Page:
Clark County investor Ken Peterson bought the mill and reopened it under the new name Willamette Falls Paper Co. in August 2019. It is a subsidiary of his investment company Columbia Ventures, which has holdings in real estate and technology. The re-opening of the mill opened up 125 jobs. Of the first 100 people hired back to the mill, 95 were returnees.
One of the returnees is Cafer (pronounced Joffer) Arac. The Turkish-born scientist was working a mill job in Wisconsin when he got the call to return. He says he came right back as technical director because he loved the job and the plant, and he wanted to work on the straw paper initiative.
"My heart was broken because we love this place, I love this stuff," Arac told the Business Tribune. "I was definitely excited when I learned about this place opening. I was fully employed in Wisconsin, in another paper mill, making more money. I still came back here."
A chemical engineer, Arac designs the recipe of the chemicals and additives of the pulping processes that are used in the refining process.
"It's like you make cakes, but you make them at 60 kilometers an hour," he said.
The straw content can eventually go to 100%, according to Arac.
"We'll be making hundred-percent tree-free paper," he said.
On the same page
Someone has to sell what the mill produces. So, Willamette Paper brings salespeople up from California to learn the process so they can fan out over the west to reach paper consumers, such as fast food companies and those that still produce paper catalogs.
Steve Price, a Sales Account Manager with WFPC, visits end users trying to make sales. For example, he's going to Patagonia, in Ventura, California, to try to persuade them to make their catalogs from paper with straw content.
"I went into Taco Bell last week there in Irvine," he told the Business Tribune. "They're super excited. They would use it for their tray sheets. It's getting Food and Drug Administration approval and they'll be able to use it as fast-food carry outs. And hopefully eventually as the French fry carriers."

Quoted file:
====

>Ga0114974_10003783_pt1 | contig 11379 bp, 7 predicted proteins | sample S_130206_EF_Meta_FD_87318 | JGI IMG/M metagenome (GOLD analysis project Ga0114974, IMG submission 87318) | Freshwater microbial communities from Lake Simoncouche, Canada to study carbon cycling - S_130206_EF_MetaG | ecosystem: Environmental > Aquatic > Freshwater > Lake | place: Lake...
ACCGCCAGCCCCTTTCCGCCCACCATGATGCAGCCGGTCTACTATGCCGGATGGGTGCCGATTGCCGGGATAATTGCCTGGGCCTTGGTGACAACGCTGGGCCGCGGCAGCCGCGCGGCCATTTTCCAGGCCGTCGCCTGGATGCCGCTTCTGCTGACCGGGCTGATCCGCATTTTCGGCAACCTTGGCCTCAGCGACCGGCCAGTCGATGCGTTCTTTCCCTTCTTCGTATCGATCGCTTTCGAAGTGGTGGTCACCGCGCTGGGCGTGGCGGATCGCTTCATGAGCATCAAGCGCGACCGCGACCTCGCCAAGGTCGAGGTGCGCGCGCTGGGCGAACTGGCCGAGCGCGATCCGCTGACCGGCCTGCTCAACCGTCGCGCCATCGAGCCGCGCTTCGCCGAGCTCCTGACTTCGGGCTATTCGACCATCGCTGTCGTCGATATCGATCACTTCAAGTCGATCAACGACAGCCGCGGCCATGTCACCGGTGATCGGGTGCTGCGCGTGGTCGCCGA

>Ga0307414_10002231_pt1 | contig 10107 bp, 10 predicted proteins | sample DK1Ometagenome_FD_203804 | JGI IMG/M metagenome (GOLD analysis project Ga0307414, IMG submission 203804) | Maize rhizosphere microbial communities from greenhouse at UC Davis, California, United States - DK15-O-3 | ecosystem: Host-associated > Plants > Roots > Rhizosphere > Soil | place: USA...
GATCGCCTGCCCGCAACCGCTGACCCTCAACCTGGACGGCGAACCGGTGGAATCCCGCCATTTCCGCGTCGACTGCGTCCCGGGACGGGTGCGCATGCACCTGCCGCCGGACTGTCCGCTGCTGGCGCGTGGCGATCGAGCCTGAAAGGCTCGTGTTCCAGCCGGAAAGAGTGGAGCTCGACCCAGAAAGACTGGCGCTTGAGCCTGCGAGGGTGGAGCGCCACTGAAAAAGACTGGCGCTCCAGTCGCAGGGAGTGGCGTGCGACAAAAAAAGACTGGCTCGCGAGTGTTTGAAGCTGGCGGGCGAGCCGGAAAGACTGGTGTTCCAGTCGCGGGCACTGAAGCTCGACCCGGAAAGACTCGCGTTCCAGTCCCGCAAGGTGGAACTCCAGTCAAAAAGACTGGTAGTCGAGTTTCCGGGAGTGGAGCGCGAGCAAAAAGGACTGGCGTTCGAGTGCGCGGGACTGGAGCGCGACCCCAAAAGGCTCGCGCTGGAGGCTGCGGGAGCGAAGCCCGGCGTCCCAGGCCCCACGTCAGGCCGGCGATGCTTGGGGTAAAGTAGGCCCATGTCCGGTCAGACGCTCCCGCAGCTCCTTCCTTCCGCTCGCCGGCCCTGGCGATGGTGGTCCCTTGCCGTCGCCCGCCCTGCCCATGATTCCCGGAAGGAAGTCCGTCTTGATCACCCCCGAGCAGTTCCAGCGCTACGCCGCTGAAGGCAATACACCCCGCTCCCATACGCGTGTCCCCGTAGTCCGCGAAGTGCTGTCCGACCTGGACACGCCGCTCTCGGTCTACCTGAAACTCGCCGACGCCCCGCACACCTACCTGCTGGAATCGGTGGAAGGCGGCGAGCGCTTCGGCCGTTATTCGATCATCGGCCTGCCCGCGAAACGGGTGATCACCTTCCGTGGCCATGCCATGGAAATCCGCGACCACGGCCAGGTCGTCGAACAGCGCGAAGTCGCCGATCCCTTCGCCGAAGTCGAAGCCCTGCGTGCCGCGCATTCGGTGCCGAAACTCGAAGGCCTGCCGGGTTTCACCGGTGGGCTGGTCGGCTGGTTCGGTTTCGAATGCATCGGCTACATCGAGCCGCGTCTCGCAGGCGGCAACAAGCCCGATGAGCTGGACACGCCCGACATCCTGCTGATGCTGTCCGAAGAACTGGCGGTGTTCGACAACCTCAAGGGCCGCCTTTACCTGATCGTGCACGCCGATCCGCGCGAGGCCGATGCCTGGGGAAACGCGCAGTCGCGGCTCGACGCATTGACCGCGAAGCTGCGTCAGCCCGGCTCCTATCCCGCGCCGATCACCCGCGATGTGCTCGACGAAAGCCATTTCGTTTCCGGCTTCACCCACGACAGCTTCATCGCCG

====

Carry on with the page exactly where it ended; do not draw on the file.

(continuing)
Price says the straw pulp paper is the same price as paper made from wood pulp while offering the more sustainable solutions that companies are seeking.
"It's coming quick," he said. "Taco Bell's got a commitment to go to complete sustainability by 2025. Five years! Wow. Hallmark is another one. They're getting on the sustainability trail as well."
Ten percent solution
The mill has historically made fine papers. First the company used 10 % agricultural fibers in what they call communication papers, the paper used for offset printing on envelopes and magazines. Then they had the papers coated so that they work better in catalogs. A calcium carbonate spray is applied to a depth of five microns just after the dryer, Harding said.
It's the only coated paper mill on the west coast. Shipping paper is expensive, so they have the west coast market to themselves.
But selling straw to traditional paper buyers isn't easy.
"Ten percent is kind of where we hit, because if you disrupt people's thinking too much, what color things should be, they may not go for it," Harding said.
Harding — or Dr. Phil as he's known — emphasizes that the company still makes its legacy grades, and that's where the money is now. But in developing new products they hope to get into new markets, especially with a sustainability message.
He calls Arac "an innovative and risk-taking wizard. This is incredible what we've done here, largely through his working with the paper makers. And the paper makers here, these are highly skilled folks."
Having given up the academic life, Harding now calls himself, tongue-in-cheek, the company's Chief Explaining Officer.
"I really do miss my students. But I wanted to get back to actually making things instead of teaching other people how to make things... I am spending a lot of time explaining technology to people and then doing product promotion and sales and product roadmapping."
Other changes Harding wants to bring in over time are using recycled paper and improving the mill's energy usage. He sees a potential partnership with Metro supplying food waste, which the mill could turn into burnable methane.
Farmers like the idea of selling their waste for paper making. Wood products companies, which have a strong lobby, are less excited about anything which eats into their market.
"Who do you talk to promote a product? The answer to that is largely printers, end users," says Harding.
A big sale for the company would be selling 200 tons of paper to REI, Patagonia or Starbucks.
"Those we think would have sustainability or agricultural messaging. Another angle would be Coastal Farms and Wilco (the farm store). We'll go 'Hey we're buying agricultural waste from farmers.'"
The paper making machines, made by Norwegian company Wärtsilä, run hot. Even in winter they keep a few windows open in the cavernous space. But Harding says they are quite energy efficient.
"They're very well designed. Some things don't improve much with time." When asked if there are machines he wishes the plant had he replies "Nothing really jumps out."
Reporter, The Business Tribune